A San Francisco, California startup in its early years is logging its third lawsuit. The shopping service, particularly popular with busy, urban professionals, has been repeatedly vilified by some of its own service workers. The company is planning to finalize a $4.6 million settlement in January 2018 to resolve the issues. The California class action overtime lawsuit was filed by employees and independent contractors of Maplebear Inc. (dba Instacart).
The proposed settlement will resolve issues for which plaintiffs seek resolution including angst over numerous allegations.
Allegations Made by Plaintiffs Against Maplebear, Inc. (dba Instacart):
- Service Fee Assumed by Consumers to be a Built-In Tip for Drivers
- Workers Collecting Earnings Translating to as Low as $1 Per Hour
Many users of the Instacart service assumed the service fee automatically added to their orders was a built-in tip for drivers, but it wasn’t. Some Instacart workers collected earnings that, after all was said and done, translated to a measly $1/hour. An amount that falls far short of legal minimum wage requirements per laws recognized by the State of California, as well as potential violations of federal overtime laws.
Instacart was started by Apoorva Mehta, a Canadian and alma mater of the University of Waterloo who spent years working for tech companies such as Blackberry, Qualcomm and Amazon.com before deciding to move on and try his luck at start ups. Instacart was his 21st startup idea. It was aimed at busy, tech-savvy professionals that would benefit from an on-demand grocery shopping platform. The idea quickly gained traction. Orders were placed through the app in a similar fashion to order a car on Uber or Lyft. Instacart had both employees and independent contractors working as “shoppers” who filled orders and delivered them to customers.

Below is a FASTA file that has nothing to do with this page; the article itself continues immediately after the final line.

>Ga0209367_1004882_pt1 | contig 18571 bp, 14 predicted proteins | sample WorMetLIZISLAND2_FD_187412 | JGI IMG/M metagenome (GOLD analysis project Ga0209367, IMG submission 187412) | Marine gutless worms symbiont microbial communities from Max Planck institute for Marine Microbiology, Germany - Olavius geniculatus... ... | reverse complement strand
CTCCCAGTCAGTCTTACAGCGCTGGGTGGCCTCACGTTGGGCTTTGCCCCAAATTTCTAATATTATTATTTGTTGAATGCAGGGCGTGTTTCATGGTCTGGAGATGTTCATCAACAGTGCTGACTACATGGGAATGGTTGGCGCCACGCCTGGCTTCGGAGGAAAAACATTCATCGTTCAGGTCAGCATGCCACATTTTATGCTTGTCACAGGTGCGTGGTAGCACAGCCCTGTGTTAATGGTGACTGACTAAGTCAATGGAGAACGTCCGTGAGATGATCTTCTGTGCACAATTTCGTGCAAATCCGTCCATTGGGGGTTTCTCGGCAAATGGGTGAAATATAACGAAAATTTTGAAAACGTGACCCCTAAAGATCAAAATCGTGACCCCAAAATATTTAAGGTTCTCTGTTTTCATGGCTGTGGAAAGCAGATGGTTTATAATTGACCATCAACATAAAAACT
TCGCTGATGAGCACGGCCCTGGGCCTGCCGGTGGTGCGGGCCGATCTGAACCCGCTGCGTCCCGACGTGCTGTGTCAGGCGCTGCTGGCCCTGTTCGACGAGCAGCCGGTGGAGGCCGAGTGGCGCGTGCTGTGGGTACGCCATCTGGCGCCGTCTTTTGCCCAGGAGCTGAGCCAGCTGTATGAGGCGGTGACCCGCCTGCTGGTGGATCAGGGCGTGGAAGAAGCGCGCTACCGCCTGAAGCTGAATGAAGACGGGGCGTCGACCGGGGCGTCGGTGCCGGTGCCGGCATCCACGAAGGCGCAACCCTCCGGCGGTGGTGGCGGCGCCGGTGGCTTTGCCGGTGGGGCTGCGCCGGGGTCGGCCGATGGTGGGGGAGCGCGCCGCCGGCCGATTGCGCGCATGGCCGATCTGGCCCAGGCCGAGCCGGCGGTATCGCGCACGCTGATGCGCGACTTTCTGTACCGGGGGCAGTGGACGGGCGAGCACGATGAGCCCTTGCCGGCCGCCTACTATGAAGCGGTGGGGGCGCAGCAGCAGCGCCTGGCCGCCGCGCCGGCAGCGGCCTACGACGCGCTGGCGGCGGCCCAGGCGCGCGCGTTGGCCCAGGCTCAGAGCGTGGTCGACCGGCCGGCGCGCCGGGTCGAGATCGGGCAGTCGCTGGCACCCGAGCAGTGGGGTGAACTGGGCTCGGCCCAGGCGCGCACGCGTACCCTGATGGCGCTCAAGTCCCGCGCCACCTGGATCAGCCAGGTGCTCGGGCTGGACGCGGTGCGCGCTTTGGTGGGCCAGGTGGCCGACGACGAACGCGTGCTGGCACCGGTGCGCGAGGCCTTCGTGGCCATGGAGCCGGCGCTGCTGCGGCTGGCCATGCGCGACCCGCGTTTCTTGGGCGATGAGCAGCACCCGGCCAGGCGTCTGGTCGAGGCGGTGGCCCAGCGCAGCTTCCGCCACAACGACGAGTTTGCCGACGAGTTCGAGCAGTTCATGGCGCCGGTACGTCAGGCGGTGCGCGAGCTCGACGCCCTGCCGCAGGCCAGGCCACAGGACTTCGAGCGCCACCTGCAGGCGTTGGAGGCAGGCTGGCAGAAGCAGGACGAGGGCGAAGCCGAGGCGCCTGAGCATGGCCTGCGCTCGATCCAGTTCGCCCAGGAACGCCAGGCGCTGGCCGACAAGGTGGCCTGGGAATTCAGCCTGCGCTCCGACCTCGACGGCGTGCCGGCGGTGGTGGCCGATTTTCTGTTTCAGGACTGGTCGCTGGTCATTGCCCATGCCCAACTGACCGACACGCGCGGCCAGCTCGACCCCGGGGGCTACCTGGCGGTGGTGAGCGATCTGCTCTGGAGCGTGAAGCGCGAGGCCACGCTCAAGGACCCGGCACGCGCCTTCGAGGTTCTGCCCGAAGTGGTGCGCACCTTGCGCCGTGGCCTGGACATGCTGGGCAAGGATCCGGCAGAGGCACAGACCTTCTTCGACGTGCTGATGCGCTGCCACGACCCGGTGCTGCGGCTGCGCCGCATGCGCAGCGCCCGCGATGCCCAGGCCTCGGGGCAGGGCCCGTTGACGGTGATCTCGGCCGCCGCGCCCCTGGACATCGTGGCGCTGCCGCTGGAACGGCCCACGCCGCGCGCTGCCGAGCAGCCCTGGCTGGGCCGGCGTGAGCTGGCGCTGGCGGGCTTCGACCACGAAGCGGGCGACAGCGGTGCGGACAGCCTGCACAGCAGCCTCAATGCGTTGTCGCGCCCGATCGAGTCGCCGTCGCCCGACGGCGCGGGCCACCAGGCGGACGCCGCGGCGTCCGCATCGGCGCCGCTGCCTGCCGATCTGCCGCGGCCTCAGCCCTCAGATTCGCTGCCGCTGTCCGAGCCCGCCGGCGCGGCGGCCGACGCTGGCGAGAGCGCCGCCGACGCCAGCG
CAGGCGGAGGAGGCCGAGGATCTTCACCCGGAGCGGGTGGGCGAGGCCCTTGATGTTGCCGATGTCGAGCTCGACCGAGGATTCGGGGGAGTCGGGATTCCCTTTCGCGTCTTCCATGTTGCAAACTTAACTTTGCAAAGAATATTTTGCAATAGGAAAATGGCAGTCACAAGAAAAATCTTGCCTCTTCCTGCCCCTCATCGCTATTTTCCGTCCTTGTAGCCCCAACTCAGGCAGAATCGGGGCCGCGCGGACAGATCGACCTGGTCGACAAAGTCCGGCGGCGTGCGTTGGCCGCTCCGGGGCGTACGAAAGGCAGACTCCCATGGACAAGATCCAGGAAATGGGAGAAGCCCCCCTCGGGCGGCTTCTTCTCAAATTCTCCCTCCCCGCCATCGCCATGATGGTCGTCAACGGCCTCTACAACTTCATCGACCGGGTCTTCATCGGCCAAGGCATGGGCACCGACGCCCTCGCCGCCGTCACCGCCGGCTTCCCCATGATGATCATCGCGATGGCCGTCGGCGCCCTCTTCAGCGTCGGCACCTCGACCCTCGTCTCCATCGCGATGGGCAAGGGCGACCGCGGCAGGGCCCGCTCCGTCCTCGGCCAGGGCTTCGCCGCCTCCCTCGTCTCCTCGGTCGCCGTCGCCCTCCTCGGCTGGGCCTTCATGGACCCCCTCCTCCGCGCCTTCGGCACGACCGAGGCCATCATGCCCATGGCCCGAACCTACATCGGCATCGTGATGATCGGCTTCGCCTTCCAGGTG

In 2015, Instacart was hit by a class action lawsuit due to misclassification of workers. Eventually, Instacart converted its workforce making most of their shoppers part-time employees with a small number qualifying for benefits. As of today, the startup has 300 full-time employees and tens of thousands of part-time shoppers.
The company was hit by another class action in 2016, Husting et al. v. Maplebear, Inc. d/b/a Instacart.
In February of 2017, the company faced another class action lawsuit due to alleged wage and hour violations.
If you have questions about how to file a class action lawsuit or if you aren’t sure if you qualify for class certification, please get in touch with one of the experienced California employment law attorneys at Blumenthal, Nordrehaug & Bhowmik.